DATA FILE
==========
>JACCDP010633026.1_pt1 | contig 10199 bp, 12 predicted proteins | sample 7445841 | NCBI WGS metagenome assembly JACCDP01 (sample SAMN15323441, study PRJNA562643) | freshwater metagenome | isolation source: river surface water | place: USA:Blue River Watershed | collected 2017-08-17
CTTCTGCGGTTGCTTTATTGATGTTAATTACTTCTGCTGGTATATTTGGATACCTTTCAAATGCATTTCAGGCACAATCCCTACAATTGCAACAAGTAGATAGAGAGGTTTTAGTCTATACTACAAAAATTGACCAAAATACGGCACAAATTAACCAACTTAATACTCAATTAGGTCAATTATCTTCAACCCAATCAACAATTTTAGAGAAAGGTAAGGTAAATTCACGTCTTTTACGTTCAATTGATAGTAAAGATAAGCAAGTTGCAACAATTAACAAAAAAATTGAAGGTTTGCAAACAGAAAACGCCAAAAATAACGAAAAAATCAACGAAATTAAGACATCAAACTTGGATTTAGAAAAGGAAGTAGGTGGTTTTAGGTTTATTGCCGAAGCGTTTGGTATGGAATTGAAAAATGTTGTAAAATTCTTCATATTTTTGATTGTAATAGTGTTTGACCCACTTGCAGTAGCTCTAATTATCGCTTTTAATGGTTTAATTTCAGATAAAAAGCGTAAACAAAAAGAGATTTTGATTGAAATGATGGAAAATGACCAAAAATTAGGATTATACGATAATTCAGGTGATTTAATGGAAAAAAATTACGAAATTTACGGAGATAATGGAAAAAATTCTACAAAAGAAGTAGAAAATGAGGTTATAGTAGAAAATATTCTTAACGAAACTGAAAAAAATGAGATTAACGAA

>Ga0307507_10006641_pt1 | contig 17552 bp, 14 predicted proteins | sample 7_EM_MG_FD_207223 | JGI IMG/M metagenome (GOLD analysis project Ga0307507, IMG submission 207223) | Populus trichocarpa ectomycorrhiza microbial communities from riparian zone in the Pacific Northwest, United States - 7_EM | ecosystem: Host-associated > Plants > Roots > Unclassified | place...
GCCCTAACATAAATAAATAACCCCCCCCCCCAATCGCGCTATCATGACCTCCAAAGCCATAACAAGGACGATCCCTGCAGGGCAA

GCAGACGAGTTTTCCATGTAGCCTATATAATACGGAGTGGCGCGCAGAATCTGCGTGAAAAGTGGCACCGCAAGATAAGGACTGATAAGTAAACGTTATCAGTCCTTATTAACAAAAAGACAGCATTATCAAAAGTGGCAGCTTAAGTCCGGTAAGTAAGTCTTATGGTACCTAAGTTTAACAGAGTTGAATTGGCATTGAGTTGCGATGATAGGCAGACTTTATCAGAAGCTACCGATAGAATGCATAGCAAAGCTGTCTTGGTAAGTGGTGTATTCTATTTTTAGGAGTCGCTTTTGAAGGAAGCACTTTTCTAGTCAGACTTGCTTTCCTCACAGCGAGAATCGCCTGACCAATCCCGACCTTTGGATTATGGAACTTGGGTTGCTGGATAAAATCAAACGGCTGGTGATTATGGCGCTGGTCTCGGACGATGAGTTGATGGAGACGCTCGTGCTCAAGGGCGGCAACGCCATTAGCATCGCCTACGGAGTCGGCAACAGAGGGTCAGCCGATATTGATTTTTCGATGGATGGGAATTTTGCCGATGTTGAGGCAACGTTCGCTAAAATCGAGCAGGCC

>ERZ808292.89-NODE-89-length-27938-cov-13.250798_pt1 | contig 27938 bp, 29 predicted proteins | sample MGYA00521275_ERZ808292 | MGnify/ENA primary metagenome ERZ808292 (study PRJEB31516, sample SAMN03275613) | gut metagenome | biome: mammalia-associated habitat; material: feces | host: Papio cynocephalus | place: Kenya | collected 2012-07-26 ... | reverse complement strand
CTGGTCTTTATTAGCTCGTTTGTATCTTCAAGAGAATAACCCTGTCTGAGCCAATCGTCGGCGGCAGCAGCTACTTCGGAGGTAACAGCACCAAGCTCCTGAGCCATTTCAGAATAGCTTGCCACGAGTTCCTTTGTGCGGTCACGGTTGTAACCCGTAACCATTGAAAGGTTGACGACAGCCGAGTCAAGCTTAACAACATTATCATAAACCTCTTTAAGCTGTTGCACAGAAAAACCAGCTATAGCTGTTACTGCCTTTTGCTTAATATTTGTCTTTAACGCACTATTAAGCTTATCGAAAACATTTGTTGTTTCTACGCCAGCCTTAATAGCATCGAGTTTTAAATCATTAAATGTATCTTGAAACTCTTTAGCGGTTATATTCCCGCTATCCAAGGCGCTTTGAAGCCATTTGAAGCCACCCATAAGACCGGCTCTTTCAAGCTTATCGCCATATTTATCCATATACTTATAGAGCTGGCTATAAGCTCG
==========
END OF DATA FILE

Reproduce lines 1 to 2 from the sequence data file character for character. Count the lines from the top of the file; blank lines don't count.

>JACCDP010633026.1_pt1 | contig 10199 bp, 12 predicted proteins | sample 7445841 | NCBI WGS metagenome assembly JACCDP01 (sample SAMN15323441, study PRJNA562643) | freshwater metagenome | isolation source: river surface water | place: USA:Blue River Watershed | collected 2017-08-17
CTTCTGCGGTTGCTTTATTGATGTTAATTACTTCTGCTGGTATATTTGGATACCTTTCAAATGCATTTCAGGCACAATCCCTACAATTGCAACAAGTAGATAGAGAGGTTTTAGTCTATACTACAAAAATTGACCAAAATACGGCACAAATTAACCAACTTAATACTCAATTAGGTCAATTATCTTCAACCCAATCAACAATTTTAGAGAAAGGTAAGGTAAATTCACGTCTTTTACGTTCAATTGATAGTAAAGATAAGCAAGTTGCAACAATTAACAAAAAAATTGAAGGTTTGCAAACAGAAAACGCCAAAAATAACGAAAAAATCAACGAAATTAAGACATCAAACTTGGATTTAGAAAAGGAAGTAGGTGGTTTTAGGTTTATTGCCGAAGCGTTTGGTATGGAATTGAAAAATGTTGTAAAATTCTTCATATTTTTGATTGTAATAGTGTTTGACCCACTTGCAGTAGCTCTAATTATCGCTTTTAATGGTTTAATTTCAGATAAAAAGCGTAAACAAAAAGAGATTTTGATTGAAATGATGGAAAATGACCAAAAATTAGGATTATACGATAATTCAGGTGATTTAATGGAAAAAAATTACGAAATTTACGGAGATAATGGAAAAAATTCTACAAAAGAAGTAGAAAATGAGGTTATAGTAGAAAATATTCTTAACGAAACTGAAAAAAATGAGATTAACGAA